51. As for the first of those points, he says that Helen's health problems are not a matter of dispute and that the stress that would be occasioned by allowing Matthew's application would not be in Alice's best interests. With respect to his second point, he says that it is clear from the letter from Matthew's psychiatrist that his health difficulties are not going to go away. As for the third issue, he refers to the evidence that Alice displayed signs of gender confusion when Matthew was living in the household and submits that he would represent an 'ongoing danger' if he were allowed back into Alice's life. Finally, with respect to the suggestion that Alice needs a father-figure in her life, he makes the point that Alice already has two mothers with whom she has an excellent relationship. What she needs more than a father-figure is peace and quiet to enable her to get on with her life.

52. The solicitor for the guardian described Matthew as 'plainly a significant adult' for Alice. She makes the point that if this application led ultimately to a resumption of the relationship between Alice and Matthew then Alice would have a 'father figure' on the spot. However, if the court is satisfied that Helen's health would be 'tipped over the edge' if leave were granted then that would be likely to lead to the risk of Alice suffering harm. Resumption of contact would not be worth it if the relationship between Alice and her two mothers were to break down. The point was also made that if there were to be a resumption of contact then Alice may be exposed to the acrimony which exists between Matthew and Helen.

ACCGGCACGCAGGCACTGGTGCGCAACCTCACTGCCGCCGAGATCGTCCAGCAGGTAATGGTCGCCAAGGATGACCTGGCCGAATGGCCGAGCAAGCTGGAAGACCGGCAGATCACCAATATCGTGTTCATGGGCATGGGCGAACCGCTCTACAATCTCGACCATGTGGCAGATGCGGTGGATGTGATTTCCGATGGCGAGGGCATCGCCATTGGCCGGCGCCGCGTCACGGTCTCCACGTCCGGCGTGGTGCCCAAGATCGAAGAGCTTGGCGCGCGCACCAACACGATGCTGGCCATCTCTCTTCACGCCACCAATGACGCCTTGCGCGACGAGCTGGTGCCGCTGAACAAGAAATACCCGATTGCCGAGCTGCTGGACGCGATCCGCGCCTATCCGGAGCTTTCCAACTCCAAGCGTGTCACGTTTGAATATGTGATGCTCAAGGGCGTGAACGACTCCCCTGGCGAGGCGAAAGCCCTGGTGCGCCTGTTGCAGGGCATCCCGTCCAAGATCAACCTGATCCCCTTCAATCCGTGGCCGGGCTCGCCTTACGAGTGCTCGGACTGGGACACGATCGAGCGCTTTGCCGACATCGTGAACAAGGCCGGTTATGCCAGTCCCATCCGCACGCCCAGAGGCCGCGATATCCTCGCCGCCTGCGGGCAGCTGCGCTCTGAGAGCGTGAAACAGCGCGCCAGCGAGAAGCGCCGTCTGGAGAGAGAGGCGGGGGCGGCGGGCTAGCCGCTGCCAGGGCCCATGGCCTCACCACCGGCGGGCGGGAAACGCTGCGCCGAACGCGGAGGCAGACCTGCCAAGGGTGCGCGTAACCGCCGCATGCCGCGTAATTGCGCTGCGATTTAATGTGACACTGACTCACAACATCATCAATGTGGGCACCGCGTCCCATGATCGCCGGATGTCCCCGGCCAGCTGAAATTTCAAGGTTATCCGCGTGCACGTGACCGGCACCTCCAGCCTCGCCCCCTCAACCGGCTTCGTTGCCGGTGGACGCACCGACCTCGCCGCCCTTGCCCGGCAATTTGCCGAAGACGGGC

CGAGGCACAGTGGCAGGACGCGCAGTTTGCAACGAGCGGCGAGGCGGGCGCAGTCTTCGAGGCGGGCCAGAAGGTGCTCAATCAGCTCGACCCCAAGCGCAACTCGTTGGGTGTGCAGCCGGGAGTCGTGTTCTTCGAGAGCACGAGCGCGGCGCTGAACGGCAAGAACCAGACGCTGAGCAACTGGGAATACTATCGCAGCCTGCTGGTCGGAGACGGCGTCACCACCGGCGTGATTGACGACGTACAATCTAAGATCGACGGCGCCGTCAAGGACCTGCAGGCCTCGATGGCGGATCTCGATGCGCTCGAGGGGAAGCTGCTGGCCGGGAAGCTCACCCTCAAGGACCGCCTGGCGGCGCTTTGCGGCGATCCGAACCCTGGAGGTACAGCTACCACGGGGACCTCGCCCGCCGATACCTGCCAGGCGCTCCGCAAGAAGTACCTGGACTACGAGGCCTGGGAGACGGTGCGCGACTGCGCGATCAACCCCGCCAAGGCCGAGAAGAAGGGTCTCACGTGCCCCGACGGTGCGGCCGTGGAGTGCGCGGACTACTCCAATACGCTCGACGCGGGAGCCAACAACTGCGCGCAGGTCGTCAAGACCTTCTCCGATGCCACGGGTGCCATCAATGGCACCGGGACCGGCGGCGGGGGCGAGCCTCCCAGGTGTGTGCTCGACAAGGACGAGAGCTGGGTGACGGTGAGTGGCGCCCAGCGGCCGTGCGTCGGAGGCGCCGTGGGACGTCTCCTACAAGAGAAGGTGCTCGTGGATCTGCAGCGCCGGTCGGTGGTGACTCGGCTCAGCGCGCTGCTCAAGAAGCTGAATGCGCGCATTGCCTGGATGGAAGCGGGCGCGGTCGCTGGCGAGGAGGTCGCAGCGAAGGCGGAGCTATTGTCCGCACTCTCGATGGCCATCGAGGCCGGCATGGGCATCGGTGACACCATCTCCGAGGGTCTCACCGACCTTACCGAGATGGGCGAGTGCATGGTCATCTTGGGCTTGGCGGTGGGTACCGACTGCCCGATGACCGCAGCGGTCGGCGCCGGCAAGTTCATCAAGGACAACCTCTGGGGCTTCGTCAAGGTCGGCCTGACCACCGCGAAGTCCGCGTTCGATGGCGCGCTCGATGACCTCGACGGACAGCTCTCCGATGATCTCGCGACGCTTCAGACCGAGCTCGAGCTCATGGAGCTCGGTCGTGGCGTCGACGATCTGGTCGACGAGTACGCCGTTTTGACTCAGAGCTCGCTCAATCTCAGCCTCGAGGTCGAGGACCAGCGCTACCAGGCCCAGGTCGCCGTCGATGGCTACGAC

53. The authorities set out guidance on the approach to be taken when considering an application under s.10 for leave to apply for a child arrangements order. The following appear to me to be the key points:

(1) every case is fact specific;

(2) section 10(9) does not set out criteria which must be satisfied but factors to which the court must have regard;

(3) the factors set out in section 10(9) are not exhaustive;

(4) the court should take account of all the material features of the case;

(5) in particular, the court is entitled to consider the merits of the application and whether the applicant has an arguable case;

(6) the fact that an applicant has an arguable case is not necessarily sufficient to entitle him or her to be granted leave under section 10;

(7) in reaching its decision, the welfare of the child is relevant but is not the court's paramount consideration.

54. Section 10(9)(a) requires the court to have regard to 'the nature of the proposed application for the section 8 order'. Matthew wishes to resume his relationship with Alice. In his written evidence he says that he seeks to persuade the court that Alice should stay overnight with him every Wednesday evening and alternate weekends. Although he does not say so expressly, given that he now lives with James it appears to be his case that Alice should spend time not just with him but with him and James. He would like Susan to be included in any future contact he has with Alice. He accepts that the court has no jurisdiction to make orders in respect of Susan.